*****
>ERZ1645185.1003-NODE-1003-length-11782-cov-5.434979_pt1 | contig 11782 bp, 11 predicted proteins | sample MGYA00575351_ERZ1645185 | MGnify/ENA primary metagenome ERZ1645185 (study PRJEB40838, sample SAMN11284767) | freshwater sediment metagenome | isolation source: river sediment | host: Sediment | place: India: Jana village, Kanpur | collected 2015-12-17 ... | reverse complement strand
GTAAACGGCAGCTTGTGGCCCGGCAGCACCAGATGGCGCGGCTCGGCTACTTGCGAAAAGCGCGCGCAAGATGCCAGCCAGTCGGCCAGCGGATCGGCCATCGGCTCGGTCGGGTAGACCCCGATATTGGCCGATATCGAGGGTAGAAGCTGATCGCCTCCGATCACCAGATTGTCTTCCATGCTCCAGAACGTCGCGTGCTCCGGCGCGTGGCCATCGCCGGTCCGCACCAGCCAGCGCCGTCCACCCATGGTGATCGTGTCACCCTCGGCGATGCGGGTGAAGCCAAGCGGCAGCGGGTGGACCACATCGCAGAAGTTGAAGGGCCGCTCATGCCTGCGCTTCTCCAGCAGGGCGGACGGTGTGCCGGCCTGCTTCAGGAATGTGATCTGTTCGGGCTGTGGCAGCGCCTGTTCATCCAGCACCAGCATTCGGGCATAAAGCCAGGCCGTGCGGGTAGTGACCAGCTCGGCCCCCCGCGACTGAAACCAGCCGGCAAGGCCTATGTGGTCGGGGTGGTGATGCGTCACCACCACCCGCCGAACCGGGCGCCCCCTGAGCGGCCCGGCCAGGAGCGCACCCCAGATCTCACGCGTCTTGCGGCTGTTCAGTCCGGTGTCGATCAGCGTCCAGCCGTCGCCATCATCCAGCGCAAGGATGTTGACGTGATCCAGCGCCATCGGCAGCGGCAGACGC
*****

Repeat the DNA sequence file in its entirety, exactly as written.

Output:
>ERZ1645185.1003-NODE-1003-length-11782-cov-5.434979_pt1 | contig 11782 bp, 11 predicted proteins | sample MGYA00575351_ERZ1645185 | MGnify/ENA primary metagenome ERZ1645185 (study PRJEB40838, sample SAMN11284767) | freshwater sediment metagenome | isolation source: river sediment | host: Sediment | place: India: Jana village, Kanpur | collected 2015-12-17 ... | reverse complement strand
GTAAACGGCAGCTTGTGGCCCGGCAGCACCAGATGGCGCGGCTCGGCTACTTGCGAAAAGCGCGCGCAAGATGCCAGCCAGTCGGCCAGCGGATCGGCCATCGGCTCGGTCGGGTAGACCCCGATATTGGCCGATATCGAGGGTAGAAGCTGATCGCCTCCGATCACCAGATTGTCTTCCATGCTCCAGAACGTCGCGTGCTCCGGCGCGTGGCCATCGCCGGTCCGCACCAGCCAGCGCCGTCCACCCATGGTGATCGTGTCACCCTCGGCGATGCGGGTGAAGCCAAGCGGCAGCGGGTGGACCACATCGCAGAAGTTGAAGGGCCGCTCATGCCTGCGCTTCTCCAGCAGGGCGGACGGTGTGCCGGCCTGCTTCAGGAATGTGATCTGTTCGGGCTGTGGCAGCGCCTGTTCATCCAGCACCAGCATTCGGGCATAAAGCCAGGCCGTGCGGGTAGTGACCAGCTCGGCCCCCCGCGACTGAAACCAGCCGGCAAGGCCTATGTGGTCGGGGTGGTGATGCGTCACCACCACCCGCCGAACCGGGCGCCCCCTGAGCGGCCCGGCCAGGAGCGCACCCCAGATCTCACGCGTCTTGCGGCTGTTCAGTCCGGTGTCGATCAGCGTCCAGCCGTCGCCATCATCCAGCGCAAGGATGTTGACGTGATCCAGCGCCATCGGCAGCGGCAGACGC